Hasn’t there been any changes from Teaching to Learning? What pedagogy and education paradigm are being adopted by institutions and MOOC? Most of us as educators know “how to teach” through teacher training. How about the production of learning that our institutions should aim for as a mission? Without learners taking responsibility, learning in action (likely through motivation), what teachers could best do is to “transmit knowledge and information” from their heads to the students’ head. How to ensure such knowledge is always kept up to date, if such knowledge is transmitted in our education system?

How do these relate to the mission of MOOCs?

The mission of edX via MOOCs:

“While MOOCs have typically focused on offering a variety of online courses inexpensively or for free, edX’s vision is much larger. EdX is building an open source educational platform and a network of the world’s top universities to improve education both online and on campus while conducting research on how students learn.”

This seems similar to my posting here in opportunistic education:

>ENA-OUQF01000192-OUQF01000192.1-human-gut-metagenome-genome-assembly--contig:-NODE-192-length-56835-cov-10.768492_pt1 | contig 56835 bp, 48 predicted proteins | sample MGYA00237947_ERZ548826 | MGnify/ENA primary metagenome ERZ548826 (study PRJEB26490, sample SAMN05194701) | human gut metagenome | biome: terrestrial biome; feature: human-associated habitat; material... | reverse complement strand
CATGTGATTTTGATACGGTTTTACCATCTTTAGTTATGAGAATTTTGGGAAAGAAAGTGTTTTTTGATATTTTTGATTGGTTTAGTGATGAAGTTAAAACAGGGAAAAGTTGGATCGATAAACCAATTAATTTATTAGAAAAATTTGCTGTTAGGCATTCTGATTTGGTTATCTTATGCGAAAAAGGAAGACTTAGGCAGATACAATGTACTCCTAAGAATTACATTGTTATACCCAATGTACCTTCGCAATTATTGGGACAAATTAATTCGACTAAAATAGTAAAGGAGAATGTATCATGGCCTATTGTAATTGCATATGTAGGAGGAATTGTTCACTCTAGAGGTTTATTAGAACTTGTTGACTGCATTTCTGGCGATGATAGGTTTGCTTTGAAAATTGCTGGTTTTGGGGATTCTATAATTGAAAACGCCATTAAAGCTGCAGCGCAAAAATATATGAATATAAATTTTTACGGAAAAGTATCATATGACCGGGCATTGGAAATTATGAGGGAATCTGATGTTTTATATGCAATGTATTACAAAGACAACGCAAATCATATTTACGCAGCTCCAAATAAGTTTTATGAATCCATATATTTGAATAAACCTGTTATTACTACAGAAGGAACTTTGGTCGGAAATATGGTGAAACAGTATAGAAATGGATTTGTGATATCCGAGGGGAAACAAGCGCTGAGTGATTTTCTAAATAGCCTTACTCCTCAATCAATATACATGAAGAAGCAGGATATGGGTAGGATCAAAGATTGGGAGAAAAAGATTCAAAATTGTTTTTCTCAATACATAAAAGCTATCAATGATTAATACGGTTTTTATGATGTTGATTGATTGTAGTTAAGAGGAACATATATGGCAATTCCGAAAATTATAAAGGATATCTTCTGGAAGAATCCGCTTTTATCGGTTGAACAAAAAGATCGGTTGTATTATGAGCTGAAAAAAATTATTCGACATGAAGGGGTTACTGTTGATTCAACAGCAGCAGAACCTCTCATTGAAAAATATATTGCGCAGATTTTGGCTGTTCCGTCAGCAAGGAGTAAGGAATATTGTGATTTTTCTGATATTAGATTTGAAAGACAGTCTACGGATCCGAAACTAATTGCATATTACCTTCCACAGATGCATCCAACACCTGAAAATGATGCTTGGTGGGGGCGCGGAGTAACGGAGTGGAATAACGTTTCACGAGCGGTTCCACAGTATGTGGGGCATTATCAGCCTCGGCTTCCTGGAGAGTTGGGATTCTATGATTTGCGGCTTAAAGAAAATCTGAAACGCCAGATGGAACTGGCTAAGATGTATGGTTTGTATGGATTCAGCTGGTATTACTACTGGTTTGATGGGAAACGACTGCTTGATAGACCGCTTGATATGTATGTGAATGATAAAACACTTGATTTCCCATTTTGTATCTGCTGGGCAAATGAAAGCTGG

There are further opportunities in building education models where quality of education and learning experience are co-constructed and co-created by multiple networks of institutions and communities and networks, with a consortium of MOOCs like edXUdacityCoursera or the UK Open Learn initiative.

Alternative platforms of MOOCs in forms of opportunities of learning are emerging, and competition is keen, among MOOCs’ providers as more and more institutions joined the bandwagon of MOOCs. As I shared in my post, MOOCs need to be viewed differently in an institutional framework, if a business model is to be adopted.  Developing and adopting a vision and mission that embrace disruptive innovation and take calculated risks is never easy.  It is however the best time to transform education through integrating pockets of changes, where a ground breaking attempt would eventually help the institution in morphing into a totally new world of education, probably with MOOCs.